Kevin Rudd (Australian PM) is misinformed on slavery in the Bible – Biblical law is life-giving for slaves too

So the Bible says that slavery is a ‘natural condition’, Kevin Rudd (Prime Minister of UnknownAustralia)? You are misinformed. Slavery was a central pillar of ancient Near Eastern society – the cultural background for the Old Testament (OT) – so naturally the OT addresses slavery in detail. Yet the OT challenges slave law and custom. Poor families are to be treated generously so that they never fall into slavery (Deuteronomy Ch 15). And slaves must be treated like royalty, or they may flee! (Deut. 23:15-16) Read in their historical context, Old Testament slave laws are life-giving.

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About Mark Glanville

Mark Glanville is a pastor-scholar who ministers in a missional urban community, Grandview Church, Vancouver. Mark is Professor of Old Testament and congregational studies at the Missional Training Center, Phoenix (missionaltraining.org), and he teaches at Regent College, Vancouver. Mark's research focusses upon the Pentateuch, biblical ethics, and mission. Mark has authored a book on Exodus (Lexham, forthcoming), numerous refereed articles (including in the Journal of Biblical Literature, forthcoming) and chapters on the Pentateuch, mission, and refugee related issues, as well as numerous popular articles. Mark is presently co-authoring a book, "Providing Refuge: A Missional and Political Theology." Mark is regularly called upon to speak on in Canada, the U.S., and Australia. His previous career was as a jazz pianist in Sydney, Australia (Chick Corea and Wynton Kelly are his musical heroes).
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4 Responses to Kevin Rudd (Australian PM) is misinformed on slavery in the Bible – Biblical law is life-giving for slaves too

  1. Red Cedar says:

    Yes, the bible challenged slave laws and customs in a progressive way, but did not reject slavery outright. In Deuteronomy for instance, slaves are to be freed after seven years work. That’s life giving in a context that presumably expected slavery for life, but horrendous today. Just because the biblical pronouncements were progressive at the time, we should not overlook the fact that those progressive pronouncements are now pretty barbarous. Reading in historical context leads to moral relativism – why should we assume that the authors of the scripture, were they around today, would still want to be progressive by our standards? Does Christianity always position itself just slightly to the life-affirming side of the status quo?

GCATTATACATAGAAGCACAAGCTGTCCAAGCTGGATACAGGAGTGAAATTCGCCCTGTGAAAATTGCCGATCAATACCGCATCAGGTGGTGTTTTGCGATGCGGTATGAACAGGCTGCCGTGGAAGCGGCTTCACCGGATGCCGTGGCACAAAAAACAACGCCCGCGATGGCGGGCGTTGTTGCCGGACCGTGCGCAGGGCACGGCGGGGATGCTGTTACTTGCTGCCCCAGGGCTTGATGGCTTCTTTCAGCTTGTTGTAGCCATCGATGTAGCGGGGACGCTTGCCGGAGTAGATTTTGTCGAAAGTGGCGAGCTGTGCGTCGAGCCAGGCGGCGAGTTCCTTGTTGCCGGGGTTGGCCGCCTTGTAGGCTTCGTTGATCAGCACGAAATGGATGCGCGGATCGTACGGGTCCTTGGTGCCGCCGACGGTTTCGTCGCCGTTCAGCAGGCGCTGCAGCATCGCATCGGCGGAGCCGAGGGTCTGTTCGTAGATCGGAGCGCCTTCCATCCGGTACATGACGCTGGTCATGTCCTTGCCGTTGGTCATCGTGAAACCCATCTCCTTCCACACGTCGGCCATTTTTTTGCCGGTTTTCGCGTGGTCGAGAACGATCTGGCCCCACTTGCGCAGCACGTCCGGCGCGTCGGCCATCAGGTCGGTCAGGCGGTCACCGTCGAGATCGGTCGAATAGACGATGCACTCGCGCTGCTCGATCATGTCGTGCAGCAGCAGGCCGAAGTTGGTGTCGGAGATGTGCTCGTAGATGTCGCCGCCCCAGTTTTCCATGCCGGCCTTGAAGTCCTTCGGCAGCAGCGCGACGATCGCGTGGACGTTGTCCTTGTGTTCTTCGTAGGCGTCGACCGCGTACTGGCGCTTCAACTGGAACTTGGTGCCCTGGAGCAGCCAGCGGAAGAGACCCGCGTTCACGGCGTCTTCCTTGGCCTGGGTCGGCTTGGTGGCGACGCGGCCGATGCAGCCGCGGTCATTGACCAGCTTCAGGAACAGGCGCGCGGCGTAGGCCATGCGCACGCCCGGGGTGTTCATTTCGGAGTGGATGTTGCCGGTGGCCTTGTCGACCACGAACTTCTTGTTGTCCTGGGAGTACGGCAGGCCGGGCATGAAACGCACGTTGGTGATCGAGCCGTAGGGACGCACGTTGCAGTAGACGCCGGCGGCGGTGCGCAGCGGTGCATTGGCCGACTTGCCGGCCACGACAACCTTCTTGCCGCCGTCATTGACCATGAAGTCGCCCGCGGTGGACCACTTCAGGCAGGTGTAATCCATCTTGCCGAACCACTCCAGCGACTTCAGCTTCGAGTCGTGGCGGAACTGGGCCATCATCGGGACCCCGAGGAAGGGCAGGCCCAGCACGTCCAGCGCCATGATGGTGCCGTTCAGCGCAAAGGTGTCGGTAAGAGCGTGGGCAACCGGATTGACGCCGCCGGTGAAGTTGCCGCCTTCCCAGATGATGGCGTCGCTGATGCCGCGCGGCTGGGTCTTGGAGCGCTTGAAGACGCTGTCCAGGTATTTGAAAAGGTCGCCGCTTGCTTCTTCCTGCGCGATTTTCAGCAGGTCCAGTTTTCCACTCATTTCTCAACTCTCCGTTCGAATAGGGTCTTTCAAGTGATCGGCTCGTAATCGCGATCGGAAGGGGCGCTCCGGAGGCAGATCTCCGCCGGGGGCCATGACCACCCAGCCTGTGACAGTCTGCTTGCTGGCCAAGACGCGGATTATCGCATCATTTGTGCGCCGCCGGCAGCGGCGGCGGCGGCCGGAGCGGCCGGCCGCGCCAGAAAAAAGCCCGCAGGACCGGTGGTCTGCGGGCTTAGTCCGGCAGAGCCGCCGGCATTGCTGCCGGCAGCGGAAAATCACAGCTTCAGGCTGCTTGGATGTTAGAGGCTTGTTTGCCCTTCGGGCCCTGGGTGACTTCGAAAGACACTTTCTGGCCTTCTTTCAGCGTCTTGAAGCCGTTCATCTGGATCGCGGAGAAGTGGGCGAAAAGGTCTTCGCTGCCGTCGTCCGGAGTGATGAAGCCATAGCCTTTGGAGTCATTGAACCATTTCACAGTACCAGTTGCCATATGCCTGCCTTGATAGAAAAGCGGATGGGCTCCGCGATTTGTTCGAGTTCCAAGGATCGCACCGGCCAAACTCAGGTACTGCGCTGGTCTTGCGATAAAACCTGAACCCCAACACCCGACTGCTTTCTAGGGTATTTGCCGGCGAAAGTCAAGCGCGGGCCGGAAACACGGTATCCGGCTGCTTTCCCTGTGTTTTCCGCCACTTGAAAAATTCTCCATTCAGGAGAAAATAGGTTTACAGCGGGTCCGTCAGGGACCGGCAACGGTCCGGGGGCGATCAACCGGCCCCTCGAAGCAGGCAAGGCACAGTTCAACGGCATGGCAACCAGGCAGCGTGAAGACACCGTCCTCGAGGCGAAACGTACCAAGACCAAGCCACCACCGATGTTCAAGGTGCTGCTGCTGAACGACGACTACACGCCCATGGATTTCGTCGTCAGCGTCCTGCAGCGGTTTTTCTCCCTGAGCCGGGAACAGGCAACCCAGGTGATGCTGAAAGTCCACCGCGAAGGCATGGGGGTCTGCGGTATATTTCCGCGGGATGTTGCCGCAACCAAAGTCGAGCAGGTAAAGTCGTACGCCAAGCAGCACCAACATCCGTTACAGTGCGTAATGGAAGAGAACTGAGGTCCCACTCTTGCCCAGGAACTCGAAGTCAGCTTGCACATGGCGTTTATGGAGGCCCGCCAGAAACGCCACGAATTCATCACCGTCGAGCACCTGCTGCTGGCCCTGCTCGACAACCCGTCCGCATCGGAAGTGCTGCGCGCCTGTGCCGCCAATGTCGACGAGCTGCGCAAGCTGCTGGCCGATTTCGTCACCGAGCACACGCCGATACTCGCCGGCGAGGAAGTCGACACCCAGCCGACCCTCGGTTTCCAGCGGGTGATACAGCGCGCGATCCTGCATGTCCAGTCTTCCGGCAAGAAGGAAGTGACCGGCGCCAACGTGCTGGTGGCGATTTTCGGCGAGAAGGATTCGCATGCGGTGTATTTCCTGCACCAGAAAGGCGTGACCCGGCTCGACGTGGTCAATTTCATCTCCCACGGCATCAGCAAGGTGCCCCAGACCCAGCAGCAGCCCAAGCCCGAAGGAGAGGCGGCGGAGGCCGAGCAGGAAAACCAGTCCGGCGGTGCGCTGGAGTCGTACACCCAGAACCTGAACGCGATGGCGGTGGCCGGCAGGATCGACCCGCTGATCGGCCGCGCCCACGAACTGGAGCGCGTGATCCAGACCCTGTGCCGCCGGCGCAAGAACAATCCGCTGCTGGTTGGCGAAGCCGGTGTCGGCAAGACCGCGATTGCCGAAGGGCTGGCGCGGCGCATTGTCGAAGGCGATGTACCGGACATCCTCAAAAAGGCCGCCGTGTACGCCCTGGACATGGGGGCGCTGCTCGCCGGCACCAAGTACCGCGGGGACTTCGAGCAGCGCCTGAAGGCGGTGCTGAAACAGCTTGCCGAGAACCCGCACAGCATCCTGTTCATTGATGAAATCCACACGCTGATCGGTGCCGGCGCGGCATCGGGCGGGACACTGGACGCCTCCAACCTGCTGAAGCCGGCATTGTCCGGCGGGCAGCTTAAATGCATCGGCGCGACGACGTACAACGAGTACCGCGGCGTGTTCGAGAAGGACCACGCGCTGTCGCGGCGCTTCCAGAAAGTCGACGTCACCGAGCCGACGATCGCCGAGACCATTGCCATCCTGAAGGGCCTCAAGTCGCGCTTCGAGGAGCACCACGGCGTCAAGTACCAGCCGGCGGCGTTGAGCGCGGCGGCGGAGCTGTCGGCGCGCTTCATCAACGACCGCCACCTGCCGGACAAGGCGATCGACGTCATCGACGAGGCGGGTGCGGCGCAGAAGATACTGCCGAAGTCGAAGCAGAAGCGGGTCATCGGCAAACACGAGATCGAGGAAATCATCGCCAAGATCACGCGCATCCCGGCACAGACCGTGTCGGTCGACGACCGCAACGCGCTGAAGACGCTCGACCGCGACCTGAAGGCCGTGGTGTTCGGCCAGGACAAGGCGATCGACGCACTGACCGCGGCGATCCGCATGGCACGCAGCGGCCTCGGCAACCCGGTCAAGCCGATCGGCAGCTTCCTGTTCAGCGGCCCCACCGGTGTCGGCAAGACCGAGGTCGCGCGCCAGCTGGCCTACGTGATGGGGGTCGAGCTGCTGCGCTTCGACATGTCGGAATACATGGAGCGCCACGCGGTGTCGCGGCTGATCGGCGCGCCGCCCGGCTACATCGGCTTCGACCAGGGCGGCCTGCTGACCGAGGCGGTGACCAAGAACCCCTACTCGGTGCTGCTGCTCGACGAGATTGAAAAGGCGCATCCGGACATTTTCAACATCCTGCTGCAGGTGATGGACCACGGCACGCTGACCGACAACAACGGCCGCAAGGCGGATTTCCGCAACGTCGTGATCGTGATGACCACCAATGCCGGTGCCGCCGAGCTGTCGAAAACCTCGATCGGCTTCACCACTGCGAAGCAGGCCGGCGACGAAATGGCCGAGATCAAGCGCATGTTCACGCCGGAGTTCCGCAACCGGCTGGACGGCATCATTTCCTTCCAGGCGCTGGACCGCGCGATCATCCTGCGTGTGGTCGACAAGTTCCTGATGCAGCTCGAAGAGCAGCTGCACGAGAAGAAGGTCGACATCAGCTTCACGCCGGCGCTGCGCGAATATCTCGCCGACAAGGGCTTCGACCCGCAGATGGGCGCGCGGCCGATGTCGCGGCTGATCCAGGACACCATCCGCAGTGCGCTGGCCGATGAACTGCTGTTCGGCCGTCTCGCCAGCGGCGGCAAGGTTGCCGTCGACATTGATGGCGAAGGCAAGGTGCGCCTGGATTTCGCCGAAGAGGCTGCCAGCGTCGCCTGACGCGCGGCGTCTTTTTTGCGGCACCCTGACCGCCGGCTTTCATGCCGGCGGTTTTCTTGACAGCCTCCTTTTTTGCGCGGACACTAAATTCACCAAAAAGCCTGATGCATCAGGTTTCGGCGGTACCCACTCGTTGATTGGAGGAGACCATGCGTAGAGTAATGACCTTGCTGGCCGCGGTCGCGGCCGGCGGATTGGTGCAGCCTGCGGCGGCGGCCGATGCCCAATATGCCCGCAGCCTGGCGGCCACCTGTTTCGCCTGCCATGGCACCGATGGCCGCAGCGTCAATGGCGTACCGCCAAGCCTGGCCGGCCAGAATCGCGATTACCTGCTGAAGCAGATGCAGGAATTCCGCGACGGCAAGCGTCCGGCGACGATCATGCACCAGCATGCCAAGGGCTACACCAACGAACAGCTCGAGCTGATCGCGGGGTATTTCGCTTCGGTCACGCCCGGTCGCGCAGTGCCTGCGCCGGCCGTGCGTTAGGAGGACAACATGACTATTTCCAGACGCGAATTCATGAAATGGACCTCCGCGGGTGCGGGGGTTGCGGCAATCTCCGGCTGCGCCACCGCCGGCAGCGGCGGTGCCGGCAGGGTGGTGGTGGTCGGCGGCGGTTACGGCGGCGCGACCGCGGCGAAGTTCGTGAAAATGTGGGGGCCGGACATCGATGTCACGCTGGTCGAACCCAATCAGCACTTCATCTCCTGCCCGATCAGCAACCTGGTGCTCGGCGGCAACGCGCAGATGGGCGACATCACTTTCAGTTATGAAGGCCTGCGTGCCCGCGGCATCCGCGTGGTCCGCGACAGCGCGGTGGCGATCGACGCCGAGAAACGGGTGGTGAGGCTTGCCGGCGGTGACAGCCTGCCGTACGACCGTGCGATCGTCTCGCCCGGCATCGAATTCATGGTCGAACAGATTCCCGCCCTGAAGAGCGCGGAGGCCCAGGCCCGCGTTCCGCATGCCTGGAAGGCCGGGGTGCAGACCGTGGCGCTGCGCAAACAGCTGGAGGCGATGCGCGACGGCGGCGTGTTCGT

• Thanks for your comments Red Cedar. I think your point is that OT law was ‘progressive’ but not sufficiently ‘progressive’. I suspect that your sense of what possibilities there are for ‘redemptive’ law in an agrarian ancient context needs fine tuning. While on one hand there was certainly very oppressive slavery in the ancient Near East, on the other hand in an ancient peasant agricultural society slavery was the only means available of repaying a debt. And while debt cancellation was a happy aspect of OT law, without the possibility of debt repayment there is little opportunity for a peasant to secure funds for the next season’s crop. So the hope that an embattled peasant farmer would work for his/her debter in order to pay off the debt, opened the possibility of loans. I quickly add that the kind of ‘slavery’ (the word is not very helpful in this discussion) that Torah permits bears little resemblance either to the oppressive slavery of the ANE or the kind of slavery so well known from the colonial period.

  2. Josh says:

    Sad to see such cheap and loose language from a person in such a position of power. Aside from the textual points you correctly address, Mark, it just isn’t serious intellectual history to think that our modern day “progressivism” is somehow independent of the radical social and cultural developments that owe their existence to the Bible and its commentators. The architects of modern liberal democracies are speaking the language of the Scriptures when they use categories such as liberation, equality, etc.–even conciously so (Locke, Kant and even Marx, among many, many others). It’s ironic that PM Rudd attributes the idea of “natural” slavery to the Bible when in reality it was the Judeo-Christian imagination, relying on the biblical tradition sustaining it, that was needed eventually to provide what they (and we) understand to be a corrective to Greek tragedy (i.e. submit your life to the natural course of fate, even and especially if you’re a slave). There is no progress without history, there is no history without the eschaton, and you’d be hard-pressed to find a historically relevant tradition with a robust account of the eschaton that is also independent of the Judeo-Christian tradition.

    My very best regards from Toronto!

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